Hypnobirthing: My Pain-free Delivery Story
Here is my story of a beautiful and painless birth, achieved with the help of hypnaissance. I grew up with my mother telling myself how excruciating it was for her to give birth to me. She went through something like 32 hours of labor. Although I'm not too sure anymore. Every time she tells the […]

Here is my story of a beautiful and painless birth, achieved with the help of hypnaissance.

Photo of the author and his wife holding a newborn baby in the hospital

I grew up with my mother telling myself how excruciating it was for her to give birth to me. She went through something like 32 hours of labor. Although I'm not too sure anymore. Every time she tells the story, it feels like the number of hours has increased again. And every time I cried because I hurt myself, she would say to me: "You will see when you give birth to a child, it hurts". Thanks Mom.

Friends didn't help much either. I don't know how many times I've heard the joke: "Schedule me an epidural as soon as I find out I'm pregnant!"

So, when I got pregnant with my second daughter, feelings of excitement mingled with the incredible fear of going through the most unbearable pain of my life. My wife gave birth to our first daughter with an elective Caesarean, so I couldn't even say that I had witnessed a true vaginal birth before.

But I was determined to have a vaginal birth without medication. Or at least I was going to try. If my mom gave birth to me drug-free, I could too. Never mind the pain. Because my mother also said: "Our body is made to give birth, without needing an epidural". Thanks again mom, no pressure.

I was scared but I also accepted that the pain was going to be part of my birth experience. Until I came across hypnotism and stories of mothers giving birth without pain. It changed everything.

When people hear about hypnotism, they cringe, me included.

I imagined giving birth with a shaman swinging a pendulum in front of my eyes, surrounded by fake talismans and burning incense. Luckily I'm also the type of person who bought a Himalayan salt lamp from eBay, hoping it would help my first daughter sleep through the night. Plus, can you imagine the pleasure of proving my mother wrong if I gave birth painlessly? I signed up for a hypnosis class in no time.

Turns out hypnobirthing is definitely not what I thought it was going to be.

I won't go into details here as I'm sure the google doctor can give you better information than I can. However, be aware that he uses different techniques, including breathing, visualization and relaxation exercises to go through childbirth without fear and little discomfort. Overall, achieve a positive and uplifting birth experience.

My experience of hypnosis.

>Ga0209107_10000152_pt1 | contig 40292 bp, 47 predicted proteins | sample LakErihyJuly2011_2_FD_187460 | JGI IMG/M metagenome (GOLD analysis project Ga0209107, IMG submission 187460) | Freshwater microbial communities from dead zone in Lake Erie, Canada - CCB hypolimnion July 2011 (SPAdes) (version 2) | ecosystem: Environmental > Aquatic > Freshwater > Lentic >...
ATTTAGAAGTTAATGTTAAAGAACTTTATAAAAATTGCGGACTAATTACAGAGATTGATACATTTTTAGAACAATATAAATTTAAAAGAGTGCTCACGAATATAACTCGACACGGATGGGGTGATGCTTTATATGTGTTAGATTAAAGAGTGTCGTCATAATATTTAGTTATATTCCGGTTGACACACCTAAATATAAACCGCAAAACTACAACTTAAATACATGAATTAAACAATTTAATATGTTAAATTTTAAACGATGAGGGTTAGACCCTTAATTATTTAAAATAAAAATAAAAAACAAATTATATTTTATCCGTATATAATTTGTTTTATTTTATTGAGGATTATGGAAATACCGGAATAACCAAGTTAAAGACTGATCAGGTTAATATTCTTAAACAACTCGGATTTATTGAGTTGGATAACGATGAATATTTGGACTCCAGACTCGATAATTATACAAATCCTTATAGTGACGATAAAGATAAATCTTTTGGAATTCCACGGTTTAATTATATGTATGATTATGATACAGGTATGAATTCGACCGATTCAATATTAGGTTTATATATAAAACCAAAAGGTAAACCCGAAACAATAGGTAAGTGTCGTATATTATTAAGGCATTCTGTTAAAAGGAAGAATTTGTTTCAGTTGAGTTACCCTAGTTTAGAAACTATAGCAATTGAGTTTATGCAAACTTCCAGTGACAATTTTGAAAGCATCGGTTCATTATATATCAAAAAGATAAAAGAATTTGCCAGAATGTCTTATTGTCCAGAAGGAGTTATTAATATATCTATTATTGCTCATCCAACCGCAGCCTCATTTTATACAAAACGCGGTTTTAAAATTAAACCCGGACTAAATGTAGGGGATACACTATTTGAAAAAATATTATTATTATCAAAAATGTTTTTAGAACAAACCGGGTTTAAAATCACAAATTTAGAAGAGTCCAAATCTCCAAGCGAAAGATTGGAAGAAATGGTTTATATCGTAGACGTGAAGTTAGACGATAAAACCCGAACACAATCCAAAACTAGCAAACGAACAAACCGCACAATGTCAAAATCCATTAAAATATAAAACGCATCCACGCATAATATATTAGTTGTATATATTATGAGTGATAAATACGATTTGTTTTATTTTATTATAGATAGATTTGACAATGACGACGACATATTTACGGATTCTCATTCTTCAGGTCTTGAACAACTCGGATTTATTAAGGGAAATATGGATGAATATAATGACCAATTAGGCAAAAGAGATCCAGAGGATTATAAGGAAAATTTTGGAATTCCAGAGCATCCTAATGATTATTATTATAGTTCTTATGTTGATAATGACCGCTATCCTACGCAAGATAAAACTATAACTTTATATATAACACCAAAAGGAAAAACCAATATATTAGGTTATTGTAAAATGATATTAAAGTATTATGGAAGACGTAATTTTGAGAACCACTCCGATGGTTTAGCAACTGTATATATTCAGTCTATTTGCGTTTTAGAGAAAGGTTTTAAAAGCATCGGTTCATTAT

It all started at 3:30 a.m. the day after my due date. I woke up with an intense urge to go to the bathroom and realized that I had just suffered the first contraction of labor.

At that time, I was no longer afraid. I knew I was going to give birth to our daughter with little to no pain, and honestly, I couldn't wait to meet her. I woke my wife up and almost started to jump in excitement. Until another contraction hits and brings me back to earth. I quickly put my shit together and started using all the exercises I learned with hypnobirthing.

I spent the whole day at home with contractions coming and going every half hour or so. All of this is very manageable with the breathing techniques I had learned. My mom still didn't believe I was in labor because of how little I showed I was uncomfortable.

Around 6:30 p.m., they got closer and closer. When my midwife arrived, I was already 7cm tall and it was time to go. As I was going to get in the car, my mother said to me: “When I was 7 cm, I remember that I was already screaming, how are you doing?”. Ha ha! I was doing better than her, I knew it!

The road trip is blurry.

I used the breathing exercises as much as I could, but remember feeling a little uncomfortable there, mainly due to being forced into the car for 40 minutes.

Of course, when we got to the delivery unit around 9 p.m., we found out that the hospital had not received the memo of our arrival and that there was no room for me - without talk about the birthing pool I've always dreamed of. They walked me to a waiting room and told me to wait until the room was ready. However, my baby did not like these instructions because by the time I got there I started to feel the need to push. I didn't have to show that I was still that far away because the more my wife would tell me to 'don't push' (like I could stop it!) And try to get someone's attention, no one didn't care.

Eventually my midwife picked us up and took us to a room.